Is Sainsbury’s the new supermarket superpower?

I’ve seen a lot of investors bashing Tesco recently, so if we’re all Tesco bears now, then who’s going to be the next supermarket champion?

When I’m looking at a new investment, I look mostly for a quality company at a value price.

So let’s take quality first.  

I’m a numbers guy with a background in computers, so I don’t measure quality by going into a store and checking to see if it’s dirty, the fruit is fresh, or the staff are smiling.  I look at the numbers.

In terms of quality, one way of defining quality is that the company is able to grow various key results on a consistent basis.  Growth isn’t synonymous with quality, but because of inflation, if a company isn’t growing over many years, then it’s actually shrinking in real terms.

My favourite key metrics are sales, earnings and dividends, and here they are for Sainsbury’s:

Sainsbury 10 yr results

Hmmm, that looks like a company coming out of a hole to me, and indeed there were some big problems in the middle of the last decade.  However, since the ‘hole’, Sainsbury’s has managed to grow revenues by something like 25% in 7 years, which still isn’t quite enough to set my pulse racing.

In terms of consistency, the company scores only 2 out of 10, which is based on the number of ‘new highs’ for sales, earnings and dividends.  However, if I were only looking at the recovery period, then it would be 9 out of 10.  So a big question mark over whether that recovery can become sustainable above inflation growth in the future.

Moving on to value…

If quality is hard to pin down, then value is next to impossible.  However, it’s a task worth taking on, so I use a mixture of PE10, growth rate and yield.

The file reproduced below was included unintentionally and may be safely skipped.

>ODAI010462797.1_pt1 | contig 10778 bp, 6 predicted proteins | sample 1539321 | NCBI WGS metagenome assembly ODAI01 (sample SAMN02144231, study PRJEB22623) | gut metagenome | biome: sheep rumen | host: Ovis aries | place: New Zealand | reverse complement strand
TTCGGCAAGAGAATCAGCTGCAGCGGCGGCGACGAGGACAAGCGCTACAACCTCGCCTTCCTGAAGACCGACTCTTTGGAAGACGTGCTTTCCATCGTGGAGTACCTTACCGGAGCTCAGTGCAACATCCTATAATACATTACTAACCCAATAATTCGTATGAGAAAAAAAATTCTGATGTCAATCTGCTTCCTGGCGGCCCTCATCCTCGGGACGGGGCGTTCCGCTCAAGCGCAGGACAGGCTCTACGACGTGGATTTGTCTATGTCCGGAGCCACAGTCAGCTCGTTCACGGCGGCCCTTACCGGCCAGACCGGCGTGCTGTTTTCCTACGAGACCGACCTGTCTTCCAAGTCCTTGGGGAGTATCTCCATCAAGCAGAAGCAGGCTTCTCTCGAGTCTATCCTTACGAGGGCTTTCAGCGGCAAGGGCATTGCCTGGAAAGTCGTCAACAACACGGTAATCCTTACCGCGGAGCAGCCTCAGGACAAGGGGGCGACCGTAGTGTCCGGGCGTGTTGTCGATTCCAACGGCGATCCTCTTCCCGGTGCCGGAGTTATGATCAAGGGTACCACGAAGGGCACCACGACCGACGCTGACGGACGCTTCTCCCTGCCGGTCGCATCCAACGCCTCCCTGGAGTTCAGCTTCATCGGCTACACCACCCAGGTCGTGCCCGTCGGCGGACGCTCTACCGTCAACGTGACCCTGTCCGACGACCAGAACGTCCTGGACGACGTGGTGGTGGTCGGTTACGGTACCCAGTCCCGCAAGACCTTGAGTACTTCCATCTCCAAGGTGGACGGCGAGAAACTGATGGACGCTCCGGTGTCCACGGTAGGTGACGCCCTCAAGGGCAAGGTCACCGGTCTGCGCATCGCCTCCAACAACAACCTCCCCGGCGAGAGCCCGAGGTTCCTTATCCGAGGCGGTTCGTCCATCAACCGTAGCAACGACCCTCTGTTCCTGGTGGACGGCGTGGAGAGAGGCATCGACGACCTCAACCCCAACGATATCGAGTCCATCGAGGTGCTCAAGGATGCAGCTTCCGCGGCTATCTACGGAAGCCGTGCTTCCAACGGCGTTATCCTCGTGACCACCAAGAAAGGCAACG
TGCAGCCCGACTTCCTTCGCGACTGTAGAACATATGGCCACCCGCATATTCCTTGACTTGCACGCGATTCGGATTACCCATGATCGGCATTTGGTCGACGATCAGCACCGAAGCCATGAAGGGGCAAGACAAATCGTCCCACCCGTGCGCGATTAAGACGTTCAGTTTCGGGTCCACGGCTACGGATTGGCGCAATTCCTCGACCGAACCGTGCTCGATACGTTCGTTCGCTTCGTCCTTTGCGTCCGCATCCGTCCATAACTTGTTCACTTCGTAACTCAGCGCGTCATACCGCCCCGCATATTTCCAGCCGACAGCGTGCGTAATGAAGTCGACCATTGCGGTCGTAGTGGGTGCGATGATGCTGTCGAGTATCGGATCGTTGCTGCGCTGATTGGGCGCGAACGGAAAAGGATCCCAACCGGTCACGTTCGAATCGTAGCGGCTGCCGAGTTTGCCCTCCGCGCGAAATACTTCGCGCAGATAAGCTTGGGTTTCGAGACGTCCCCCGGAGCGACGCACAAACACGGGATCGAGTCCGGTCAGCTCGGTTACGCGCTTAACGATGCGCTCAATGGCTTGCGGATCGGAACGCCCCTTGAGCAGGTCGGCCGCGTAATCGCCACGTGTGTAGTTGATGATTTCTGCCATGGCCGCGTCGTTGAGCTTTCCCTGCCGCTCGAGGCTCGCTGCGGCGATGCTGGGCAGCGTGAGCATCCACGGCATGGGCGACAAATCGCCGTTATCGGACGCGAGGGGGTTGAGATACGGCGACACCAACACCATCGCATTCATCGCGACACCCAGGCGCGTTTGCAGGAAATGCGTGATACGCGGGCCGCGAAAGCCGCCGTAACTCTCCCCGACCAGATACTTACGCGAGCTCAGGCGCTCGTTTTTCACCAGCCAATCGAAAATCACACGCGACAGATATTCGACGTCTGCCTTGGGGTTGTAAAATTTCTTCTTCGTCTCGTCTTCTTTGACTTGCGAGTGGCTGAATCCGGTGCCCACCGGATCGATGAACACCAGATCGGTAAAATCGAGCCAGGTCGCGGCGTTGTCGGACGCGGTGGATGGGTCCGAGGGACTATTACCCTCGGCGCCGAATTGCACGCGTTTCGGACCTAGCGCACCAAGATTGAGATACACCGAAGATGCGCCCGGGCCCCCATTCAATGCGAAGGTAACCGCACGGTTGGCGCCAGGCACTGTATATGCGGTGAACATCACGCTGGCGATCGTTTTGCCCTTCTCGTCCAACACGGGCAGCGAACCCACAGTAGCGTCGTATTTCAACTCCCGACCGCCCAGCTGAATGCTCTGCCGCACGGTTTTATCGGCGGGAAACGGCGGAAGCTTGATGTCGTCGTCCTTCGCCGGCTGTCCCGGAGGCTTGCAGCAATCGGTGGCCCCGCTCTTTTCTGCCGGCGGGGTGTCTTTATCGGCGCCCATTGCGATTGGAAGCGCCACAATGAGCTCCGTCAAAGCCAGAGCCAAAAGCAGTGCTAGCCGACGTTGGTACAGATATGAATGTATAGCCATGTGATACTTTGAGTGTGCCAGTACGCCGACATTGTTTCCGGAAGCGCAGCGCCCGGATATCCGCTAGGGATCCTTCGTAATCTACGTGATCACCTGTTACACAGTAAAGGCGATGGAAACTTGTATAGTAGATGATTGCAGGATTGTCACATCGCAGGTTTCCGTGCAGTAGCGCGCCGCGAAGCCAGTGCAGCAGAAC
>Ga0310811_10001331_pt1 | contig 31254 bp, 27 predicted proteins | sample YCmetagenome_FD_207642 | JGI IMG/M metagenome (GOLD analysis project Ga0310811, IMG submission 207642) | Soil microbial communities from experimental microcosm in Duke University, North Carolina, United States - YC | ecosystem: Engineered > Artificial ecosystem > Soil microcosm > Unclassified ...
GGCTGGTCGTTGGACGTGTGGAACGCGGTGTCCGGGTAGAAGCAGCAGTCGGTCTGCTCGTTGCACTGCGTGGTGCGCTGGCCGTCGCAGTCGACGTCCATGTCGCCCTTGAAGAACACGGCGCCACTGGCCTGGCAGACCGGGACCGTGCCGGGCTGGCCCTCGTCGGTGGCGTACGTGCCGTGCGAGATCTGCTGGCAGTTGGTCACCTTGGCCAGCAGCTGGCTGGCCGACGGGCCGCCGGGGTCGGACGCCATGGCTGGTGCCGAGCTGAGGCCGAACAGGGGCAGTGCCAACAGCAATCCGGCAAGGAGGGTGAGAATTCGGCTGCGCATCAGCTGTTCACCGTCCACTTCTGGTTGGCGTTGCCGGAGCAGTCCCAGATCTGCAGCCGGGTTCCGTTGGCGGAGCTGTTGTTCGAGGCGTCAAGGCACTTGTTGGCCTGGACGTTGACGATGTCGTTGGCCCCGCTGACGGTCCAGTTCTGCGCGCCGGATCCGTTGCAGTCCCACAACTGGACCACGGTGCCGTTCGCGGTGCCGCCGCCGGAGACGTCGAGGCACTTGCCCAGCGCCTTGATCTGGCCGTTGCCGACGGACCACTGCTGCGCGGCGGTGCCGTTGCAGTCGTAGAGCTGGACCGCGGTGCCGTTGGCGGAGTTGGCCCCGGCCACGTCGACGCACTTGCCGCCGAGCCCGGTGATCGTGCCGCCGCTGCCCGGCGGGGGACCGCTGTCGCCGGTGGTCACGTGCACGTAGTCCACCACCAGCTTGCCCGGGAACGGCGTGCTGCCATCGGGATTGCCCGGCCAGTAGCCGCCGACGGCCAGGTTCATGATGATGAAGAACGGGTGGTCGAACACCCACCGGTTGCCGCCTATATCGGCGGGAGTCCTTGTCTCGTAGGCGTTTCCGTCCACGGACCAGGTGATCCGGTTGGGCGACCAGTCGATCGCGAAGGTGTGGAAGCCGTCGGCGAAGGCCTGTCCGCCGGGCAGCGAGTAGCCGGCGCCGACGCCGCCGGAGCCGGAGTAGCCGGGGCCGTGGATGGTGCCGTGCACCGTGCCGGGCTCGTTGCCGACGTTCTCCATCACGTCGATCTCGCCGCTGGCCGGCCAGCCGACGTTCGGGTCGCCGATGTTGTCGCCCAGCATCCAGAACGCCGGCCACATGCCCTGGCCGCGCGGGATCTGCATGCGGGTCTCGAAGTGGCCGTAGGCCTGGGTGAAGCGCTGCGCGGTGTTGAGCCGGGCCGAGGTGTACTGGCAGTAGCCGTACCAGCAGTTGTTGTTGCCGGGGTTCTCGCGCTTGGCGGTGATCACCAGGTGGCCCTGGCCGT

For Sainsbury’s, the PE10 is around 14, growth is zilch (over the last decade), and the yield is about 5.5%.  Those numbers are average, below average and above average, respectively.  This means that out of the key value metrics of low price to earnings, good growth and good yield, Sainsbury’s only manages one above-average score.

And finally, is this an investment or just speculation?

For me, an investment is something that may take years to show fruit.  Speculation is something that you hope will give you big returns in a short time – think lottery or the casino.

In order for an investment in a company’s shares to be an investment, it has to be reasonably certain that you will make a fair profit over a number of years, which means that the company has to at least exist in a few years time.

On that point, I think Sainsbury’s is fine.  They do have quite a lot of debt, with interest payments covered less than ten times over by earnings, but they’re in a very steady business.

They are a large company in the dominant market group, and I guess most investors would expect the company to exist a decade from now.

The question, then, is more about whether good returns can be made.  I think that with a 5.5% yield which is reasonably (but not fantastically) covered by earnings, and a company that is likely to grow around the rate of inflation, Sainsbury’s has a good chance of producing adequate returns for shareholders.

If an investor was after outstanding returns from Sainsbury’s, then I think they may need a good dose of luck to sprinkle on those shares.

Author: John Kingham

I cover both the theory and practice of investing in high-quality UK dividend stocks for long-term income and growth.

7 thoughts on “Is Sainsbury’s the new supermarket superpower?”

  1. Hi John